The superhero genre is currently at the top of the television food chain, having struck gold with Netflix’s Daredevil and Jessica Jones, ABC’s Agents of S.H.I.E.L.D., and FOX’s Gotham.
All of the above have left behind the campy tone of earlier shows like the 60’s Batman and Catwoman shows, Flash Gordon, and The Incredible Hulk, for darker material that can often be distressing, and sometimes, downright triggering.
Superheroes are popular because we need them. We need people we can put our faith in who will save us from the evils that threaten to destroy us. Many of us, myself included, turn to superhero stories as a way to cope, process, or escape for a while. But with the rise of stories that favor extreme violence, graphic depictions of sexual assault, and other disturbing content, sometimes we have to forego the stories we love in order to fight off a relapse.
I’m not saying I don’t appreciate these stories. I love Daredevil; I’ve enjoyed watching Gotham. I’m going through Jessica Jones and while I have to take breaks between episodes, so far, I think it’s great.
But there are things in these stories that I wish someone had warned me about beforehand, because it’s better for me to be prepared ahead of time than attempting to deal with a panic attack after I’ve been triggered, which is far more difficult to overcome.
What is a trigger? According to The Free Dictionary, a “trigger” is “a factor that initiates or worsens a behavior or action.” When someone is triggered by seeing or hearing a situation similar to the one(s) they have suffered (death of a loved one, rape, physical or other types of abuse, etc.), their behavior and/or actions can include flashbacks, panic attacks, nightmares, hallucinations, or self-harm. Prepping for such eventualities ahead of time can go a long way in preventing new trauma from adding to an individual’s experience.
This is where trigger warnings come in. There has been a long-standing argument in academia, over social media, and in other communal spheres about the need for or the dislike of trigger warnings. However, I think there are some misconceptions about what trigger warnings are and their purpose in helping people with PTSD and other mental illnesses.
Trigger warnings are not used to censor content, nor are they put in front of a story to drive people away. Trigger warnings are labels that state what material in the story might “trigger” a trauma response in the viewer. There are very common triggers like gore, violence, death, rape, etc., that are becoming more routinely part of our media consumption, and knowing what a story contains prior to experiencing it can help people be prepared for when the element(s) shows up in story.
Refusing to provide trigger warnings prevents people from being able to make healthy mental and emotional choices and sometimes prevents them from being able to experience the story at all. Miri Mogilevsky’s article “Trigger Warnings Are Not Censorship” provides an explanation on why adding trigger warnings is more productive than avoiding them, especially since people are more likely to interact with the material if they know what to expect beforehand.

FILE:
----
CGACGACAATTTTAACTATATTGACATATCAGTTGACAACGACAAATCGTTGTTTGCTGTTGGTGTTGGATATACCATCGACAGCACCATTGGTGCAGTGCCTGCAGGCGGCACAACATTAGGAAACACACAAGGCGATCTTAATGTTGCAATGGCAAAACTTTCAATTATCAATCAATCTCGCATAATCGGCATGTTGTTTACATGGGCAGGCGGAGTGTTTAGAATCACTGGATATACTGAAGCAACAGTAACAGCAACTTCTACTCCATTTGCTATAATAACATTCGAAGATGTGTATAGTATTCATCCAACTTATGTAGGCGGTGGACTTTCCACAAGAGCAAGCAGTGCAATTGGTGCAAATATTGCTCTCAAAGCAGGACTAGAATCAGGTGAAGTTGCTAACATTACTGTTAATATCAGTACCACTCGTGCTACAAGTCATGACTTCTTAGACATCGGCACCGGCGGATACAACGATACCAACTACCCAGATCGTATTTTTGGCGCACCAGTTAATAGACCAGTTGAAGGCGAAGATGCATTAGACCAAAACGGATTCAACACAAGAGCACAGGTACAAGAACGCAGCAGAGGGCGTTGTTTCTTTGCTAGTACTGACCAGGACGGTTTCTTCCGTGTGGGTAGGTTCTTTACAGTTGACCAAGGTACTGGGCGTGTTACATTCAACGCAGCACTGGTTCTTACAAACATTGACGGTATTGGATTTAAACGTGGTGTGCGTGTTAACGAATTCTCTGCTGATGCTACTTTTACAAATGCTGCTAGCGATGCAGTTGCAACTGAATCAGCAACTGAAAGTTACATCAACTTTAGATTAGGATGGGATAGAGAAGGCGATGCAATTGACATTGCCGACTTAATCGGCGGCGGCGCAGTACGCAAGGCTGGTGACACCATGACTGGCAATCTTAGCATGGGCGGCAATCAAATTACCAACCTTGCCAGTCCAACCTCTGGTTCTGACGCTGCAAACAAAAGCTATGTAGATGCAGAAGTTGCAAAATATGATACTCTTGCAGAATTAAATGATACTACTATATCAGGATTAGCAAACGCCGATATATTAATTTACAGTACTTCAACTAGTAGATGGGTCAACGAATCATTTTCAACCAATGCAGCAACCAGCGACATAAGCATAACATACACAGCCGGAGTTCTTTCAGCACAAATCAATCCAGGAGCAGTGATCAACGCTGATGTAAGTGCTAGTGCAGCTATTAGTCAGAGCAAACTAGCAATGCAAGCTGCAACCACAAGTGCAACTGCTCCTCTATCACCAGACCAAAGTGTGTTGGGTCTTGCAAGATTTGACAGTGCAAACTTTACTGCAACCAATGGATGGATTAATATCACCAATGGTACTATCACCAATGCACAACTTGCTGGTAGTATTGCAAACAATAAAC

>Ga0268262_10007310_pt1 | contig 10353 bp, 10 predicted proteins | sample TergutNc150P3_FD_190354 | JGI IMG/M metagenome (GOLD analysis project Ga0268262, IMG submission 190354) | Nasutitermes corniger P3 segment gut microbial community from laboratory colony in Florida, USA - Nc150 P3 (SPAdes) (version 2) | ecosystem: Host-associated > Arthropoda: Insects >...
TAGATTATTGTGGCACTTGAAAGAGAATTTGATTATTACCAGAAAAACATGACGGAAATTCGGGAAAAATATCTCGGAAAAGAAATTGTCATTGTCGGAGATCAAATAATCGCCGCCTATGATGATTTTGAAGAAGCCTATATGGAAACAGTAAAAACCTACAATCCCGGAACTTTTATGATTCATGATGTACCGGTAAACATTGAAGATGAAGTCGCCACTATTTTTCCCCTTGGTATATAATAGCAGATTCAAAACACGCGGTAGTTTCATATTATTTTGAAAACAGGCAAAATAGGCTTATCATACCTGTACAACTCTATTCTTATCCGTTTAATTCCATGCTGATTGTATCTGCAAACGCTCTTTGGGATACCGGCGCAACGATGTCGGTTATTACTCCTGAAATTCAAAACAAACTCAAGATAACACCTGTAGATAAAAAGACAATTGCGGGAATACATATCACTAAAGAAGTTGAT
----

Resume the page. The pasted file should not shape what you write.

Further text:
“Many people who experience triggering say that knowing ahead of time what they’re getting into often allows them to manage their emotional response.”
If you’re worried about trigger warnings being used as “spoilers,” WIRED magazine addresses that in the article “Spoilers Don’t Spoil Anything,” which provides scientific data on the enjoyment of a spoiled vs unspoiled story. And frankly, if you’re more concerned about spoilers than the chance that a person could be triggered by the material, you may need to sit down and think about what really matters.
I’m in agreement with Andrea Smith on the issue of trigger warnings. It isn’t about the pros and cons of having them — rather, it’s the issue of, “How do we create critical intellectual spaces that recognize that intellectual work is not disembodied and without material effects?”
These stories aren’t told to the void. These stories are told to people, to an audience, to individuals, many of whom are living with triggers, and we need to be aware that certain stories are more emotionally taxing, especially for those of us still healing from past wounds.
Trigger warnings can help prepare us, and, maybe, eventually, help heal us. Many experts say that exposure and EMDR therapy, both of which return the individual to the traumatic experience by re-visiting memories of the trauma, can help in the recovery process, though of course it is not wise to attempt to do so at first without a professional. You will notice, that counselors and therapists prepare their clients prior to attempting these methods.
Adding trigger warnings to television shows, particularly those without a procedural storyline, would help tremendously in allowing viewers to make healthy decisions about their consumption of story. After all, without stories, we are unable to learn from anything but our own experience, which by default is rather limiting.
If we are to grow, and heal, we will need assistance, and one of the simplest ways to implement assistance is to include trigger warnings, which serve as a caution and nothing more. It is up to the individual to be responsible for handling their own triggers, but it is our duty as a community to ensure that we take what steps we can to prevent damaging an individual further.Image Credits: Netflix